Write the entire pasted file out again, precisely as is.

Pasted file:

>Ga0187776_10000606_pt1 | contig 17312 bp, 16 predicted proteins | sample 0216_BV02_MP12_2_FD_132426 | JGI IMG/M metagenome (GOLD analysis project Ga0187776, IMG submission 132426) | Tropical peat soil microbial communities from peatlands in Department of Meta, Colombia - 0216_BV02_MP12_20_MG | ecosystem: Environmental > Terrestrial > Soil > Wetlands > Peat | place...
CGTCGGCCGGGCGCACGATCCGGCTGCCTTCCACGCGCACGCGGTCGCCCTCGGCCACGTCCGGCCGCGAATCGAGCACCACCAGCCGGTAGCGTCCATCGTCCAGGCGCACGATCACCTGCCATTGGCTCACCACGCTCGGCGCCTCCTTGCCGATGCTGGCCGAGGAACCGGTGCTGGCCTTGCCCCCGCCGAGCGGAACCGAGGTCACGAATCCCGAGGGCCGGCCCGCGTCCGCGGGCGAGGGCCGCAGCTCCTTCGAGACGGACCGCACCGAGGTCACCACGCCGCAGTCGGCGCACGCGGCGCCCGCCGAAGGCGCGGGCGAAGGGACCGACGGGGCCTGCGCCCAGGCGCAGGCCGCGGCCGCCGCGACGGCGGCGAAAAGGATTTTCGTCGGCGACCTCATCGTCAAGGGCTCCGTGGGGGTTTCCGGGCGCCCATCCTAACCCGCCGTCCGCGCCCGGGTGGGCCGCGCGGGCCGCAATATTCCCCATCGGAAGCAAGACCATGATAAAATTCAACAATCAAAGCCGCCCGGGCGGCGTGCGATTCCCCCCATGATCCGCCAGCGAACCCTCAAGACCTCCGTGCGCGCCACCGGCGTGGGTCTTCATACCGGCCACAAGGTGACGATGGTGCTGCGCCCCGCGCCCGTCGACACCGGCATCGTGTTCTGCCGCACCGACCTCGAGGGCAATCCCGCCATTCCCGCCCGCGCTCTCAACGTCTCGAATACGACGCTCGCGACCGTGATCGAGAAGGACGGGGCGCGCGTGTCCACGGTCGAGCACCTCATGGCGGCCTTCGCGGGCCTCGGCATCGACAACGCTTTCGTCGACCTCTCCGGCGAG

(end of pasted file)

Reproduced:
>Ga0187776_10000606_pt1 | contig 17312 bp, 16 predicted proteins | sample 0216_BV02_MP12_2_FD_132426 | JGI IMG/M metagenome (GOLD analysis project Ga0187776, IMG submission 132426) | Tropical peat soil microbial communities from peatlands in Department of Meta, Colombia - 0216_BV02_MP12_20_MG | ecosystem: Environmental > Terrestrial > Soil > Wetlands > Peat | place...
CGTCGGCCGGGCGCACGATCCGGCTGCCTTCCACGCGCACGCGGTCGCCCTCGGCCACGTCCGGCCGCGAATCGAGCACCACCAGCCGGTAGCGTCCATCGTCCAGGCGCACGATCACCTGCCATTGGCTCACCACGCTCGGCGCCTCCTTGCCGATGCTGGCCGAGGAACCGGTGCTGGCCTTGCCCCCGCCGAGCGGAACCGAGGTCACGAATCCCGAGGGCCGGCCCGCGTCCGCGGGCGAGGGCCGCAGCTCCTTCGAGACGGACCGCACCGAGGTCACCACGCCGCAGTCGGCGCACGCGGCGCCCGCCGAAGGCGCGGGCGAAGGGACCGACGGGGCCTGCGCCCAGGCGCAGGCCGCGGCCGCCGCGACGGCGGCGAAAAGGATTTTCGTCGGCGACCTCATCGTCAAGGGCTCCGTGGGGGTTTCCGGGCGCCCATCCTAACCCGCCGTCCGCGCCCGGGTGGGCCGCGCGGGCCGCAATATTCCCCATCGGAAGCAAGACCATGATAAAATTCAACAATCAAAGCCGCCCGGGCGGCGTGCGATTCCCCCCATGATCCGCCAGCGAACCCTCAAGACCTCCGTGCGCGCCACCGGCGTGGGTCTTCATACCGGCCACAAGGTGACGATGGTGCTGCGCCCCGCGCCCGTCGACACCGGCATCGTGTTCTGCCGCACCGACCTCGAGGGCAATCCCGCCATTCCCGCCCGCGCTCTCAACGTCTCGAATACGACGCTCGCGACCGTGATCGAGAAGGACGGGGCGCGCGTGTCCACGGTCGAGCACCTCATGGCGGCCTTCGCGGGCCTCGGCATCGACAACGCTTTCGTCGACCTCTCCGGCGAG